A Pilgrimage: Day One

Notes for a New Day will recount some rather older days during the next few months – journal entries from my pilgrimage on Spain’s camino in 2013.

Authors of books about walking the camino want the pilgrim to have a clear answer about why you are doing this. I figured I might know the “why” of it when I got to the end, but am not very clear at the beginning. I can begin with two possible why’s, both true, if not the complete answer. First, a chance to spend time with my newly-graduated, cusp-of-adulthood son, and second, I walk in memory of my friend’s son, who died at 22.  My friend will never get to walk with her son and I am doing this in part because she can’t. I wonder if people who begin their pilgrimage with a clear idea of “why,” find that reasons change over the journey’s course. If our lives are pilgrimages, we can probably all agree, midway or more through our time on earth as we likely are, that our lives have gone in lots of unexpected directions. How can you possibly know the “why” of pilgrimage at the beginning?

If one beginsimages-2 a pilgrimage by flying to Barcelona, then the journey must begin with some experiences of that city! Breakfast at our hotel, Hotel Lloret – faded elegance right on La Rambla. What a noisy night. Late night drunken shouts simply evolved into morning delivery sounds. A walk through the city’s Gotic neighborhood of narrow streets, and a tour of the beautiful Palace of Catalonian Music, which is a dazzling example of the Modernist movement that Barcelona is so famous for. The Palau celebrates music, Catalonian culture, and nature in equal measure, and it seems that maybe the architect wanted to bring nature inside. A local amateur choral organization commissioned the building in the early 20th century….could that happen now?

images-5We walked then to architect Antoni Gaudi’s unfinished masterpiece, Sagrada Familia. A cathedral-sized church of such strangeness that Gaudi is more aptly spelled gaudy, in my humble opinion. A woman sitting next to us at lunch across the street opined that Gaudi was surely manic depressive, that such a creation could only have come about during a period of mania.  And yes, she was a psychologist by profession.

440px-Σαγράδα_Φαμίλια_2941I admit, the place left me cold, but perhaps I’m too far removed from Catholic piety? The building soars, but in a bizarre, seemingly random way that looks like a creation from Dr. Seuss’s imagination.

In contrast, our visit to the local Dali Museum (not the large and better known one an hour from Barcelona) made me think that Salvador Dali was something closer to “normal.” Many drawings on Biblical topics, very few wilting clocks, lots and lots of horses, a fixation on Don Quixote.

My big disappointment of the day –– the evening’s treat of kiwi gelato did not taste very good! See, I’ve learned something already.

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Next week: our camino begins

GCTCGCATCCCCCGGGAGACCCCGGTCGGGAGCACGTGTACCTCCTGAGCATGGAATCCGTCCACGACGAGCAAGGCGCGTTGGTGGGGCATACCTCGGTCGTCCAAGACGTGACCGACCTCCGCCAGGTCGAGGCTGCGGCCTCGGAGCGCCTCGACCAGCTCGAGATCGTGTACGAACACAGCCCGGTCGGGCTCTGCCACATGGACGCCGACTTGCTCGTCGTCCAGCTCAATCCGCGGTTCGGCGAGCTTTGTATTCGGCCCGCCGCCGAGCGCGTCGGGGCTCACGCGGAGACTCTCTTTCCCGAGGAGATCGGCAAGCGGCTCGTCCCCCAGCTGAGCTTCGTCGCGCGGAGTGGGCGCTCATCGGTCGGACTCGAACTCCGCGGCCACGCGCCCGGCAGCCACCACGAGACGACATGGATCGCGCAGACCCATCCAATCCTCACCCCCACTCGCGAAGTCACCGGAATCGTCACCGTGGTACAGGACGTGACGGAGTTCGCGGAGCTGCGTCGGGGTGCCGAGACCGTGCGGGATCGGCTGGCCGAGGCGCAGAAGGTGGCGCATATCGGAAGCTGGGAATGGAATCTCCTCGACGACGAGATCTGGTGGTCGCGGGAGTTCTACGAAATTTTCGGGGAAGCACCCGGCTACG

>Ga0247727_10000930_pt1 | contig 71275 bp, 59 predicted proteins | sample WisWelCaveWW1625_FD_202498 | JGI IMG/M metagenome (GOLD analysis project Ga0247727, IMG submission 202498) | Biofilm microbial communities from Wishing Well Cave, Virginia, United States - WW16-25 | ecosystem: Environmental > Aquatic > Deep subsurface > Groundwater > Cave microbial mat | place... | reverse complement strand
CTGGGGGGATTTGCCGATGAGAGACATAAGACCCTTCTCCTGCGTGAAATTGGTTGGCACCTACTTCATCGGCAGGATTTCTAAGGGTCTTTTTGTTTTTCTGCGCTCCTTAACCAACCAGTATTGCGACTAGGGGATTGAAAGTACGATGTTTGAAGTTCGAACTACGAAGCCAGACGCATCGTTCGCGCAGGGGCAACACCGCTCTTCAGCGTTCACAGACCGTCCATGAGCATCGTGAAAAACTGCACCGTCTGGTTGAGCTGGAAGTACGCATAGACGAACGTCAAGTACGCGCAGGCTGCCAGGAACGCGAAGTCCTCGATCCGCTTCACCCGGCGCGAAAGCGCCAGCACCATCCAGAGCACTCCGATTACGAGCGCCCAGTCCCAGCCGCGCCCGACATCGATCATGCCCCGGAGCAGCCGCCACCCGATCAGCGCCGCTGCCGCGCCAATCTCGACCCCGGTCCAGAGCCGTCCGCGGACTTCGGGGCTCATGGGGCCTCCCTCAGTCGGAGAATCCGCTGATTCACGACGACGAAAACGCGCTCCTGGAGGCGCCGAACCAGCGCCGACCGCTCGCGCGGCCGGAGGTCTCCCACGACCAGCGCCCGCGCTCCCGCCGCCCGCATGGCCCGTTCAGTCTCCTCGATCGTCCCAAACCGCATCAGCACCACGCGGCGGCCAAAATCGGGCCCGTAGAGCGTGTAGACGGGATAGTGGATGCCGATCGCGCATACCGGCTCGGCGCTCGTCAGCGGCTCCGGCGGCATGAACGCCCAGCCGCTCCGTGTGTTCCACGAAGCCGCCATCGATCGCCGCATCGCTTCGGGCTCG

On Pilgrimage

We are all on pilgrimage – it’s called living your life.  And, like life, pilgrimages have beginnings and endings, are full of plans that go awry and serendipitous moments, boredom and hardships, times of confusion and others of utter clarity. Important touchstones to which we later long to return are created during this pilgrimage – our birthplaces and ancestral homes, places that nurtured us in one way or another, and others that we yearn to be part of.

Pilgrimages are usually made to holy sites that have called generations before us, but “holy” is in the eyes of the beholder. Tuscany or Machu Picchu or the Great Barrier Reef are holy sites for some. Six years ago I made one such pilgrimage along the Camino de Santiago de Compostela – the way of St. James in northern Spain. It was a gift – nearly four weeks of walking during a sabbatical period – and I kept a journal which I revisited not long ago. Over the next few months I will share those entries in this blog, affirming some of the lessons I learned and perhaps including some new insights too. We’re never not on a pilgrimage after all.

There is something about walking that causes us to clear out our minds and which allows us to notice what is right around us. Just as computers and air travel collapse the world, walking expands it again. As I walked that journey six years ago I felt that the world had slowed, and my place in the continuum of time seemed clearer.  The rootlessness of my sabbatical made me all the more aware of my rootedness in a life of family and music, and a belief that we can find our joy in simply being the connection between past and future.

A book that I read a few years before going to Spain, and again – with much more appreciation – afterwards was Rachel Joyce’s The Unlikely Pilgrimage of Harold Fry. Walking from one end of England to the other, a man wounded by life finds that by living completely in the present as he walks, he is able to understand his past more fully and to have hope for his future. On the face of it, his pilgrimage makes no sense, anymore than walking the Way of St. James across Spain, or threading through the crowds at Graceland makes sense. Harold was walking because he believed that as long as he did so his friend would not die. Near the end of the book he wonders if what the world needs is “a little less sense and a little more faith.”

We don’t always know why we’ve gone on a pilgrimage, we certainly don’t understand life’s purpose most of the time, nor can we fully fathom the tragedies of our life or say that we deserve our good fortunes. Perhaps we need Harold’s words to take root in us so that we begin to need a little less sense out of our existence, and rely more on faith that our lives have meaning in ways we’ll never understand as long as we keep from getting stuck in one place, whether that be mentally, physically, spiritually, or emotionally.

Journey on!

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Next week: Day one of a pilgrimage on the camino

 

 

Compassion